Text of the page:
“They were united, however, by a fierce ambition, an inordinate drive to succeed.” ( )
  msjudy | Dec 18, 2022 |
Goodwin's approach to the age old question-how leaders are made?- is quite creative given that out of a plethora of American Presidencies she elects four of the most dynamic incumbencies. Her focus is on Abraham Lincoln, Theodore Roosevelt Jr., Franklin D. Roosevelt and Lyndon Johnson. The last three are interconnected by family (the Roosevelts) and proximity (D. Roosevelt and Johnson) with Lincoln the odd one out. I believe that her selection criteria was based on the times rather than these leaders' response to those times. Lincoln confronted disunion and war; Roosevelt Jr. commercial monopoly; D. Roosevelt Economic Depression and WWII while Johnson tackled the tendentious issue of Civil Rights.

Goodwin narrates the various crisis's these Presidents confronted and their ultimate response to them. This response decided their depth of character and profundity of intelligence. Their claim to leadership was evinced in how they tackled the conflict staring them in the face. Lincoln adopted the iron fist in velvet glove stratagem; Theodore pushed through with his strategy of being the center of affairs; Franklin assiduously disassociated his administration from the past and embarked on breaking new ground while Johnson silently operated from the shadows and triumphed with his Quid pro Quo and Show not Tell policy. The hallmark of all four Presidencies was that their holders succeeded in what they set out to do. Lincoln preserved the Union; Roosevelt Jr. upended corruption; Franklin Roosevelt restored fiscal stability and outproduced the Axis while Johnson pushed through the Civil Rights Bill.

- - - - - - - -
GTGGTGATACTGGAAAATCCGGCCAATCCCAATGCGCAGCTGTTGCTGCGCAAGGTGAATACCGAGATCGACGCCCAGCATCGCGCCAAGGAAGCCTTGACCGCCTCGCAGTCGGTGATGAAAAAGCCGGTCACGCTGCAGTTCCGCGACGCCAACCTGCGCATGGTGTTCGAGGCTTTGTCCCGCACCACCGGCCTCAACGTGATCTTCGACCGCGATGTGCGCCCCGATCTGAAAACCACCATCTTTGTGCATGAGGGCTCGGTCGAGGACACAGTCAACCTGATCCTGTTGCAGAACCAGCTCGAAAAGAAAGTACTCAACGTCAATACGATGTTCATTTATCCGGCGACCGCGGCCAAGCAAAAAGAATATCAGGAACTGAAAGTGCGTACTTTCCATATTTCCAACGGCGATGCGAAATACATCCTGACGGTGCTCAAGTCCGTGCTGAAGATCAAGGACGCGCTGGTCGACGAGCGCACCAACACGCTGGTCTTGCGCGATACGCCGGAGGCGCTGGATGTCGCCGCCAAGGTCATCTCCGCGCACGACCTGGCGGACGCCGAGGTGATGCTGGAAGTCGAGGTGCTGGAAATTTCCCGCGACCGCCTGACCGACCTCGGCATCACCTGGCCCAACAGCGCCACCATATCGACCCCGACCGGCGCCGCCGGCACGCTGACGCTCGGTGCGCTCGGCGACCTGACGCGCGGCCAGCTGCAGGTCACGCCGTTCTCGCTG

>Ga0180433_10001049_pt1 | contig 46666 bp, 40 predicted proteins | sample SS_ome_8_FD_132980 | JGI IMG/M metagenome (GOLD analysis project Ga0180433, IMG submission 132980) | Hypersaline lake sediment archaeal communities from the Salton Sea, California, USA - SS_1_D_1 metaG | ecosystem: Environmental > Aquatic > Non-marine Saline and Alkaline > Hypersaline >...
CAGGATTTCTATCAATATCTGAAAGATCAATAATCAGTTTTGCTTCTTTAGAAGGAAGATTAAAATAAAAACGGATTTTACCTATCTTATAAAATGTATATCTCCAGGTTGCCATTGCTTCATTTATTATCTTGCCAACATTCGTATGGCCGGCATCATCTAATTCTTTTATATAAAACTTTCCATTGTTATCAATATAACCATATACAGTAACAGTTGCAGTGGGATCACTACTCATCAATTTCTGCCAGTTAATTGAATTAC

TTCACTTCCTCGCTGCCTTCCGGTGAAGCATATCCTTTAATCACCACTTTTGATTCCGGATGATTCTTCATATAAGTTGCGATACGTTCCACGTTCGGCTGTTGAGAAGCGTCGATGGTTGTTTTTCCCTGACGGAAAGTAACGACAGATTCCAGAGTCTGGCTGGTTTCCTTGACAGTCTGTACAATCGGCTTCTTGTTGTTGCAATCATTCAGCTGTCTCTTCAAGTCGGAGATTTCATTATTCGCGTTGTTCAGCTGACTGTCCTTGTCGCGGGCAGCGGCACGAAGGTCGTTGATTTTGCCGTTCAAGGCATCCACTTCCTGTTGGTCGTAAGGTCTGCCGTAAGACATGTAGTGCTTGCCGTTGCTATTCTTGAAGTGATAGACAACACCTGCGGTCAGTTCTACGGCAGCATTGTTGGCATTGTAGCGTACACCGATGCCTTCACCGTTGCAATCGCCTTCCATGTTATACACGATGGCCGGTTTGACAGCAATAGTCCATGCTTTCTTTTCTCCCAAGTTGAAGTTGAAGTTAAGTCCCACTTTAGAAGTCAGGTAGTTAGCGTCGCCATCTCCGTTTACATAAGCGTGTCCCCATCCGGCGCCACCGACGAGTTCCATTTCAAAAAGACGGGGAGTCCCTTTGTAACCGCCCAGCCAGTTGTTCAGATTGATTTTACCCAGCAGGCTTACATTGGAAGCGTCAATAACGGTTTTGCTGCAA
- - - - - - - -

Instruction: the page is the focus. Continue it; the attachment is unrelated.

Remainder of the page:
This book, in contrast to 'A Team of Rivals', is free of jargon and retains an unique flow which prevents it from becoming a tedious bore. The prose is handsome, to say the least, with the downside being the almost anti-climatic conclusion of the book. The most pertinent question though is that does Doris effectively answer what makes a leader? And here is a glaring failure, not clearly enough. Otherwise, this is an excellent book regards historic reference. ( )
  Amarj33t_5ingh | Jul 8, 2022 |
This is a book that made me slow down and savor what I was reading, which is a change of pace from the fluff that I've read most of this year. Leadership in Turbulent times is a historical fiction/leadership book that recounts how four different presidents handled adversity and hardship. Abraham Lincoln, Theodore Roosevelt, Franklin D. Roosevelt, and Lyndon B. Johnson became presidents at trying times. The Great Depression, The Civil War, Civil Rights, and the industrial revolution. Doris Kearns Goodwin does a remarkable job relating the character and leadership styles of each president from childhood through early politics and all the way through the White House. None of these men were saints and most suffered many setbacks and failures, but learning how they overcame those as well as their successes is what makes this book great. Utterly fascinating and compelling. Leadership has many styles and reading the profiles on these four leaders is a feast for the heart and mind. ( )
  ecataldi | Oct 8, 2021 |